TechTip: Boost SQL Performance on DDS Databases PDF Print E-mail
Tips & Techniques - SQL
Written by Kent Milligan   
Friday, 20 May 2011 00:00

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Did you know that there are PTFs that can give you some 7.1 performance benefits even if you're still on 6.1?


One of the benefits of having a single integrated relational database in the IBM i operating system is that developers can freely mix and match different database interfaces. Database objects created with SQL can be accessed using the native record-level access interfaces. And database files created with Data Definition Specifications (DDS) can be accessed from SQL interfaces. There are a few exceptions, but this interface flexibility holds true most of the time.


While SQL statements can access objects created with DDS, there are cases where the SQL performance was not allowed to reach its full potential. Prior to the IBM i 7.1 release, performance may be limited whenever an SQL statement references a logical file on the FROM clause as shown in the following example:


 SELECT fld1, fld2 FROM myLF WHERE fld3>100


SQL statements that reference logical files on the FROM clause can have restricted performance because that reference forces the usage of the Classic Query Engine (CQE) instead of the newer SQL Query Engine (SQE).


Since the introduction of V5R2, IBM has chosen to deliver SQL performance enhancements primarily by enhancing SQE. As a result, SQE has a much wider array of algorithms and optimization techniques to choose from than CQE when implementing a query. With complex queries, this larger toolbox can result in SQE being able to run an SQL request substantially faster. At a recent conference, a customer who had upgraded to IBM i 7.1 shared that the response time of one SQL statement went from six hours to 20 minutes. That complex SQL statement was referencing a logical file on the FROM clause, so the dramatic performance advancement on IBM i 7.1 was a result of the SQL statement being processed by SQE instead of CQE. Obviously, the performance experiences with your SQL statements are not guaranteed the same improvement, but the potential is there for some performance boost.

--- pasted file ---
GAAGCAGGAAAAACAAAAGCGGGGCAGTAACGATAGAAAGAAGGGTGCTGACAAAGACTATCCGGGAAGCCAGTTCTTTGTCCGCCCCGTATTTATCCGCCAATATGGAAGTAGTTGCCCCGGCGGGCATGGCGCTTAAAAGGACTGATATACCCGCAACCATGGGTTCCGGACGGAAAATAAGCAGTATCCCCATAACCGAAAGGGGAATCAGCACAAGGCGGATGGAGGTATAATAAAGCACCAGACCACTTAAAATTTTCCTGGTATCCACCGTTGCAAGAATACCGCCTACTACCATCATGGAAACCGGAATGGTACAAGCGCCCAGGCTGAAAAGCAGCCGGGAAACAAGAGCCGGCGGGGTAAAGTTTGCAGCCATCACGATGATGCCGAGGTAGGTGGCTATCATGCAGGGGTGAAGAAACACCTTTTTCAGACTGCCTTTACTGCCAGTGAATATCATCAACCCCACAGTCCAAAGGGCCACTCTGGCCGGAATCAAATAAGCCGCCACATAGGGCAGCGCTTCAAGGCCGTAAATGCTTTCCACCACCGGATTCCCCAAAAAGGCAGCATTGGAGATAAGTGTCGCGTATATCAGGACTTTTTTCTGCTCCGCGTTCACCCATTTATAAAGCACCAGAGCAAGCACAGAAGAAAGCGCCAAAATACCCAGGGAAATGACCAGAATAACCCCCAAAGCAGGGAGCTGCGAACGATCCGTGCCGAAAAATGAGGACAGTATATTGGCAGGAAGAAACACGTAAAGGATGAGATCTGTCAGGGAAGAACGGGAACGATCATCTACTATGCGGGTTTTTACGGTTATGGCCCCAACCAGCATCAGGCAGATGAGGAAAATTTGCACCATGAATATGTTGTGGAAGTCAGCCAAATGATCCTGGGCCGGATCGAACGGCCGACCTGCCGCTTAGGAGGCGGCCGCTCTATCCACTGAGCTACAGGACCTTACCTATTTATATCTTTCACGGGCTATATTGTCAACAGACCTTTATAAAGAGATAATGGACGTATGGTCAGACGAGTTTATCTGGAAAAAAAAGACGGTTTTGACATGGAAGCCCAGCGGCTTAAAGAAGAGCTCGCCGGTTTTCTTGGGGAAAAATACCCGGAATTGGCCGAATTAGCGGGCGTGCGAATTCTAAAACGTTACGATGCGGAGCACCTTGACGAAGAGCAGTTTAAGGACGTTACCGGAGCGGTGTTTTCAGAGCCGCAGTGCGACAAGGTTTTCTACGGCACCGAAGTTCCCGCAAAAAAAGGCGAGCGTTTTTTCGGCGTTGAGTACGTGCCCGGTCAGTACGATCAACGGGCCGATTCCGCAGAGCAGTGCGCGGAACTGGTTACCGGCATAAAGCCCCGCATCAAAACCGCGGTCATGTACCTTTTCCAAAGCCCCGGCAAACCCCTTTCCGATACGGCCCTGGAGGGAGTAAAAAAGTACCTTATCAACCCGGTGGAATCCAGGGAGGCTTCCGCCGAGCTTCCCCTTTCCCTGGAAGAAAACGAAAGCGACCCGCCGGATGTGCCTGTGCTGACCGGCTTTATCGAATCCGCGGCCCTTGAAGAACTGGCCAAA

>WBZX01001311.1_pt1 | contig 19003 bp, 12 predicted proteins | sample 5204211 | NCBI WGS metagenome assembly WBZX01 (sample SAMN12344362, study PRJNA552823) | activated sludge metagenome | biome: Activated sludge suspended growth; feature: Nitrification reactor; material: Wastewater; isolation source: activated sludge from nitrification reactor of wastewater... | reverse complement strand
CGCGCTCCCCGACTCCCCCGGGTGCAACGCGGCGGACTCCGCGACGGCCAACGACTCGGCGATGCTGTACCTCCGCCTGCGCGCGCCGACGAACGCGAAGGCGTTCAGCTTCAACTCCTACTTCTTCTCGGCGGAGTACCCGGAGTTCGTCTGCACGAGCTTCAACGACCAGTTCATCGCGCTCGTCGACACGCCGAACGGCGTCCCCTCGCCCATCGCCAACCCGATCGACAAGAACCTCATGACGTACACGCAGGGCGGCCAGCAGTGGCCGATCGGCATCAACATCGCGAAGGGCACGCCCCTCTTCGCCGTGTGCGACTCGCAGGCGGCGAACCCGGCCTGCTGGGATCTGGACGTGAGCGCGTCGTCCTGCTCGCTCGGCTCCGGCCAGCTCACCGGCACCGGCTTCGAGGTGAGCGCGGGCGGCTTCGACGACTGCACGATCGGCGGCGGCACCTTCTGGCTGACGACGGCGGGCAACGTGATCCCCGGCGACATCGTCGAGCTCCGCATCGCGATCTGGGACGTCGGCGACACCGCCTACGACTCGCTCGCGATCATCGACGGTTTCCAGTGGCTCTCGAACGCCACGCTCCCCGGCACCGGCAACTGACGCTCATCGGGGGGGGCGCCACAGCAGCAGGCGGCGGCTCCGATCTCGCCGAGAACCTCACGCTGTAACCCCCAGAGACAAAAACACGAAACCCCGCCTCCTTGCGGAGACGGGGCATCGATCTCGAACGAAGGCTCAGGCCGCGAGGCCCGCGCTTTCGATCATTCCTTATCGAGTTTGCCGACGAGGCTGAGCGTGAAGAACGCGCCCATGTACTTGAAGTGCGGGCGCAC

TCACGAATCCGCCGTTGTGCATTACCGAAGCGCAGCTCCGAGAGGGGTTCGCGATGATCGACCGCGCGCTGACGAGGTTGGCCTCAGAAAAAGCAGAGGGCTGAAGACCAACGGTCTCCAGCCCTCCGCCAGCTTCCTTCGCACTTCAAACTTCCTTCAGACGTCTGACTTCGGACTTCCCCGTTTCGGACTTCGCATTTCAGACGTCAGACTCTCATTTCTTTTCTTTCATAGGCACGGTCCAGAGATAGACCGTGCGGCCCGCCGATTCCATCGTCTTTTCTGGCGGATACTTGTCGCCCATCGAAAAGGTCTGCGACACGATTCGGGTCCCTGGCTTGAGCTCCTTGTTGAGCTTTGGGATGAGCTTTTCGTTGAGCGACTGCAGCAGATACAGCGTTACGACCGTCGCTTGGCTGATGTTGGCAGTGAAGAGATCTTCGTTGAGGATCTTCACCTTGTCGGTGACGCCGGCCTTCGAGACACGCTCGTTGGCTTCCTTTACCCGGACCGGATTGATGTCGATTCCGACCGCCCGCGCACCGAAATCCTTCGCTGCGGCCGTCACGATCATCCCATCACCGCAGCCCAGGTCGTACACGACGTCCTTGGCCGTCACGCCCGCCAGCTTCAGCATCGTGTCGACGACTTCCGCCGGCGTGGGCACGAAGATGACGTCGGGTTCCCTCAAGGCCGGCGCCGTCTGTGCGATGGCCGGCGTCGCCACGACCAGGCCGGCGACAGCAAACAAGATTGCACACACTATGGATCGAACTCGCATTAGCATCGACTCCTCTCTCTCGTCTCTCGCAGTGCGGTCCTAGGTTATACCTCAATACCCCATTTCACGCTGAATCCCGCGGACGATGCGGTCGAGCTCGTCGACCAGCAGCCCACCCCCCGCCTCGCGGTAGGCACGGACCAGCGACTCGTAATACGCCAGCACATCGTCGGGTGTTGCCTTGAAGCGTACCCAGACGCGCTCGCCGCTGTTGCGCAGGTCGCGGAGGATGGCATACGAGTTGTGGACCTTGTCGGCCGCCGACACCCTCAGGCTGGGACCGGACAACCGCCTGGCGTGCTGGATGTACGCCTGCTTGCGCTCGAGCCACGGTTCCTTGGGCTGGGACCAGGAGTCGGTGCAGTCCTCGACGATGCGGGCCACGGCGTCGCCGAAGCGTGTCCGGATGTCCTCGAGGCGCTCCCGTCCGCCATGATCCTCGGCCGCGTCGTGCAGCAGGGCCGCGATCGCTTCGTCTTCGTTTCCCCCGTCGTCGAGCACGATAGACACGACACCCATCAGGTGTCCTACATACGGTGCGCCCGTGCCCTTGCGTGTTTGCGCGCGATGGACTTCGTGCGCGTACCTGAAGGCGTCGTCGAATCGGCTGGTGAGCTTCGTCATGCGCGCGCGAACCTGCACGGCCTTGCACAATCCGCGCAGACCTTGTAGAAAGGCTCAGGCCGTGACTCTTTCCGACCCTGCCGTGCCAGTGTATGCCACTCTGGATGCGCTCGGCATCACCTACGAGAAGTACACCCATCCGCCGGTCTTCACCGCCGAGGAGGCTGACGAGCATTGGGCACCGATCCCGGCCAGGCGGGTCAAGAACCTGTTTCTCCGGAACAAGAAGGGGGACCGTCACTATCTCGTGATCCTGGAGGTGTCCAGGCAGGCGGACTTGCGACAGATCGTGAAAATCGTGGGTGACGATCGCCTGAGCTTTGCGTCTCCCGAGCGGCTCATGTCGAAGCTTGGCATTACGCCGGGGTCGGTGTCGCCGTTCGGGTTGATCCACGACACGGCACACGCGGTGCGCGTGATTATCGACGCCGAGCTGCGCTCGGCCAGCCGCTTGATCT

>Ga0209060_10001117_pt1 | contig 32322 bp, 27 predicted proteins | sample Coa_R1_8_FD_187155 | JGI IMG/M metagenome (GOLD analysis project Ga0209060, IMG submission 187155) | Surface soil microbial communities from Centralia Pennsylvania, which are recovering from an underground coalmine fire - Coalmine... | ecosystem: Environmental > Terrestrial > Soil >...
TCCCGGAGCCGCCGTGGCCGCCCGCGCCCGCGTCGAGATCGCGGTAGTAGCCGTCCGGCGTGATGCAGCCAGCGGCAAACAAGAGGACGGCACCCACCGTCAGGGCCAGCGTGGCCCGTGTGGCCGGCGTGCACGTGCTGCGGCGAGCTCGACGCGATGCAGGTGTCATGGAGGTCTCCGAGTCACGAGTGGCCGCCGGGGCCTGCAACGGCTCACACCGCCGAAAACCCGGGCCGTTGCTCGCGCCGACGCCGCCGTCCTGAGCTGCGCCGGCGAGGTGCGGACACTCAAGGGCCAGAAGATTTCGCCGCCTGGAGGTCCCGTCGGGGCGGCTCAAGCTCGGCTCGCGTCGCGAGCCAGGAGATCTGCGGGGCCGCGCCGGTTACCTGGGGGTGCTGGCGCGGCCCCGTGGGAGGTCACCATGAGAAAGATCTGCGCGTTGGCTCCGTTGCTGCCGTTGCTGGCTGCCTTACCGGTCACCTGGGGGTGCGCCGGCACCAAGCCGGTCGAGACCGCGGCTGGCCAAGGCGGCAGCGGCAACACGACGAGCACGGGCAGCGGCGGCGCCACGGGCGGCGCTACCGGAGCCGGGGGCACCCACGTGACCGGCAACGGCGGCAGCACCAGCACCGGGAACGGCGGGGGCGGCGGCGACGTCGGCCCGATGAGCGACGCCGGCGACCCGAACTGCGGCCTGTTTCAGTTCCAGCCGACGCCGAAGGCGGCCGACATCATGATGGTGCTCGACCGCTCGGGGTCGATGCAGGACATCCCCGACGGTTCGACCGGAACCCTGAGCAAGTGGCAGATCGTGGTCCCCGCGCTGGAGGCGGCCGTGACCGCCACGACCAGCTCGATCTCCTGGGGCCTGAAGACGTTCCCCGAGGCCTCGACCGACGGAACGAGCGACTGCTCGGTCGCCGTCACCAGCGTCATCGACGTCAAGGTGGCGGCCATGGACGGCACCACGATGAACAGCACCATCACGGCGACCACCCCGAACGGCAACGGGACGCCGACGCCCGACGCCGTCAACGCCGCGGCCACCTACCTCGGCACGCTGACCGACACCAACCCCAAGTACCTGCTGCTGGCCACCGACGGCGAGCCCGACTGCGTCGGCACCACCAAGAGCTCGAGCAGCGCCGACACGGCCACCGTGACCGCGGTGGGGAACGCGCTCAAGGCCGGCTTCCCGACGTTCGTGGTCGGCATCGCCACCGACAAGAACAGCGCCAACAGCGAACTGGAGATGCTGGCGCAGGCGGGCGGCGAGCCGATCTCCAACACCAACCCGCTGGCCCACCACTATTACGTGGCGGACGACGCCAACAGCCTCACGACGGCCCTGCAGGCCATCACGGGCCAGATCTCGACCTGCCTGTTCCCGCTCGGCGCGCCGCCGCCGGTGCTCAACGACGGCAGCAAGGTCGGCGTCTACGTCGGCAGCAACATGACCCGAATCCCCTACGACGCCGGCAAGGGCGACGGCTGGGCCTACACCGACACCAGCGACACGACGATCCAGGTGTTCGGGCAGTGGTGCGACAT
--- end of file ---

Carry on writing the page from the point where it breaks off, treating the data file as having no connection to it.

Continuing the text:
Because not all of IBM's customers have upgraded to 7.1, IBM recently delivered some of the SQE support for logical files with PTFs for the IBM i 6.1 release. This performance enhancement is available by simply loading version 24 of the IBM i 6.1 Database Group PTF (SF99601), which can be accessed at IBM's Recommend Fixes Web page.    


The SQE support on IBM i 6.1 is limited to simple logical file references on read-only SELECT statements. That means the referenced logical file cannot contain any field mapping, derived fields, select/omit specifications, join specifications, or multiple record formats. The logical file definition can also not contain references to fields defined with the date, time, or timestamp data types. In addition, the logical file cannot reference a partitioned table. None of these restrictions exist with the IBM i 7.1 support in SQE, so there are advantages to upgrading to the IBM 7.1 release.


You should also be aware that IBM is now cataloging and detailing all of the DB2 enhancements delivered via PTF in a new DB2 Technology Updates wiki. So take some time to browse the wiki; there's a good chance that you'll be able to find other PTFs to simplify application development or boost application performance…such as this SQL Query Engine support for logical file references on IBM i 6.1.

as/400, os/400, iseries, system i, i5/os, ibm i, power systems, 6.1, 7.1, V7, V6R1


Kent Milligan
About the Author:

Kent Milligan is a senior DB2 consultant on the DB2 for i Center of Excellence team within the IBM Lab Services Power Systems Delivery Practice.  His primary responsibility is helping software developers use the latest DB2 technologies and port applications from other databases to DB2 for i. After graduating from the University of Iowa in 1989, Kent spent the first eight years of his IBM career as a member of the DB2 development team in Rochester. He speaks and writes regularly on various DB2 for i relational database topics.

Last Updated on Tuesday, 28 February 2012 11:12
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